Alien hunting technique analyses the atmosphere of distant planets
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A new approach to detecting alien life has been developed by University of Washington scientists that revolves around trying to determine the atmospheric make-up of distant planets.
Until now, alien hunters have focused their efforts on detecting oxygen in the atmosphere as a sign that life exists on the surface.
The new technique involves looking for a different gas mixture that includes abundant methane and carbon dioxide but lacks carbon monoxide.
“This idea of looking for atmospheric oxygen as a biosignature has been around for a long time. And it’s a good strategy - it’s very hard to make much oxygen without life,” said Joshua Krissansen-Totton, who worked on a paper about the new technique.
“But we don’t want to put all our eggs in one basket. Even if life is common in the cosmos, we have no idea if it will be life that makes oxygen. The biochemistry of oxygen production is very complex and could be quite rare.”
The new study looks at the history of life on Earth, the one inhabited planet we know, to find times where the planet’s atmosphere contained a mixture of gases that are out of equilibrium and could exist only in the presence of living organisms - anything from pond scum to giant redwoods.
In fact, life’s ability to make large amounts of oxygen has only occurred in the past one-eighth of Earth’s history.
By taking a longer view, the researchers identified a new combination of gases that would provide evidence of life: methane plus carbon dioxide, minus carbon monoxide.
Researcher professor David Catling said: “Our study shows that this combination would be a compelling sign of life.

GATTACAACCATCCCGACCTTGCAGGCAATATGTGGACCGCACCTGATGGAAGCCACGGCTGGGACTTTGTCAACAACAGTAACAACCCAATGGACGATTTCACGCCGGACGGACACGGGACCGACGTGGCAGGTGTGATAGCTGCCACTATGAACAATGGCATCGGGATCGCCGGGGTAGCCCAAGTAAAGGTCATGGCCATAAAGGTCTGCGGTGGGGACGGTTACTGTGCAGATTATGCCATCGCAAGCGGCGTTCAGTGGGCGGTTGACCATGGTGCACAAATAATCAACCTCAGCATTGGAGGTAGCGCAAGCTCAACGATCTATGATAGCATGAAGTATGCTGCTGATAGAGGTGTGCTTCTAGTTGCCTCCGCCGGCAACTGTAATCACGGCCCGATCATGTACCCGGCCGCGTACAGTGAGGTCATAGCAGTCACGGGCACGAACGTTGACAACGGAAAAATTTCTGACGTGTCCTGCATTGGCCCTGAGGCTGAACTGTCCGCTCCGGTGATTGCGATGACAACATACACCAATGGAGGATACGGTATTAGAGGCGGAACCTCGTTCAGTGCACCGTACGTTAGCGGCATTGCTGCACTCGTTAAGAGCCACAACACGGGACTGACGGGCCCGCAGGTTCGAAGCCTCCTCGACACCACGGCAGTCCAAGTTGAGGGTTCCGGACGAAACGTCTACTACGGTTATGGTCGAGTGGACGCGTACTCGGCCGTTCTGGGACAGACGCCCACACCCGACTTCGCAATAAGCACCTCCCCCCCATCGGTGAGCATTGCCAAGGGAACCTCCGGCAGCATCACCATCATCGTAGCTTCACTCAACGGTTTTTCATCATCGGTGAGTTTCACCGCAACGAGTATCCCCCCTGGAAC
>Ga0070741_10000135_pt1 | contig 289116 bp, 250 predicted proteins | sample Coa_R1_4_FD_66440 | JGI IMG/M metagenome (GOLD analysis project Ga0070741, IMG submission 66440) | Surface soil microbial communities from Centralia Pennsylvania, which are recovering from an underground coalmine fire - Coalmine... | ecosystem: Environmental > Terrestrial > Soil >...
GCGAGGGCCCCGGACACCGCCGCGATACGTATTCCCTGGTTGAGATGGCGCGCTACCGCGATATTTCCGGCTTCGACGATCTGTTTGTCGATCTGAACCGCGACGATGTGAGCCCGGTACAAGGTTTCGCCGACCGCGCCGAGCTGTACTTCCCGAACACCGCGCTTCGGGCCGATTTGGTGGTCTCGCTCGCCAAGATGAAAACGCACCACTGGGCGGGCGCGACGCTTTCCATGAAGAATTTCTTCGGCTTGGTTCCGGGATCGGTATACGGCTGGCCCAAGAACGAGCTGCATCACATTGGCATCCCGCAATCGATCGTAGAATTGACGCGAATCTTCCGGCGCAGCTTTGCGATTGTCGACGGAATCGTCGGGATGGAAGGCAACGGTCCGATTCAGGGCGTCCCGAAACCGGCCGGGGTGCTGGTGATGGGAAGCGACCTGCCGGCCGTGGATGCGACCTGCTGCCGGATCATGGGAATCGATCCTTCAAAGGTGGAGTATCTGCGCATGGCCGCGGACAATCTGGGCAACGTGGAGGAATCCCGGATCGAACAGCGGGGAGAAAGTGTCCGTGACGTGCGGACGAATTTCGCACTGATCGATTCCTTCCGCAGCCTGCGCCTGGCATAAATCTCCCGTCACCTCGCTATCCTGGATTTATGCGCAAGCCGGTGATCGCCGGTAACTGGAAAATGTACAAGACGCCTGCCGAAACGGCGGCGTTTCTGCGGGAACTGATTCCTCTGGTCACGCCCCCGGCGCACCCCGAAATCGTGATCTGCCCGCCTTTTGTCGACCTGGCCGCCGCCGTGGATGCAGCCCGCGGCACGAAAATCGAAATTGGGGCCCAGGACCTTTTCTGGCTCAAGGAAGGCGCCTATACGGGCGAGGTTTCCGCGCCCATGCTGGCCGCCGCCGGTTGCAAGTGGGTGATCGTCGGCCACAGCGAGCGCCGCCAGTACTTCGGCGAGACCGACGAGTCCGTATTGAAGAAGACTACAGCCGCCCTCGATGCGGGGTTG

“What’s exciting is that our suggestion is doable and may lead to the historic discovery of an extraterrestrial biosphere in the not-too-distant future.”
The scientists looked at all the ways a planet could produce methane, from asteroid impacts, to out-gassing, to reactions of rocks and water.
It concluded that it would be hard to produce a lot of methane on a rocky, Earth-like planet without any living organisms.
Finding methane and carbon dioxide together, without carbon monoxide, would be a strong signal of life, said the researchers.
Non-biological processes such as volcanic eruptions that generated methane and carbon dioxide also produced carbon monoxide.
In addition, carbon monoxide would be “readily eaten” by microbes.
“So, if carbon monoxide were abundant, that would be a clue that perhaps you’re looking at a planet that doesn’t have biology,” said Krissansen-Totton.
Powerful next-generation telescopes such as Nasa’s James Webb space telescope, due to be launched next year, will be able to conduct the first searches for evidence of life in the atmospheres of planets circling distant stars.
Scientists recently shot down theories that a distant star that exhibits unusual dimming and brightening behaviour was caused by an alien megastructure.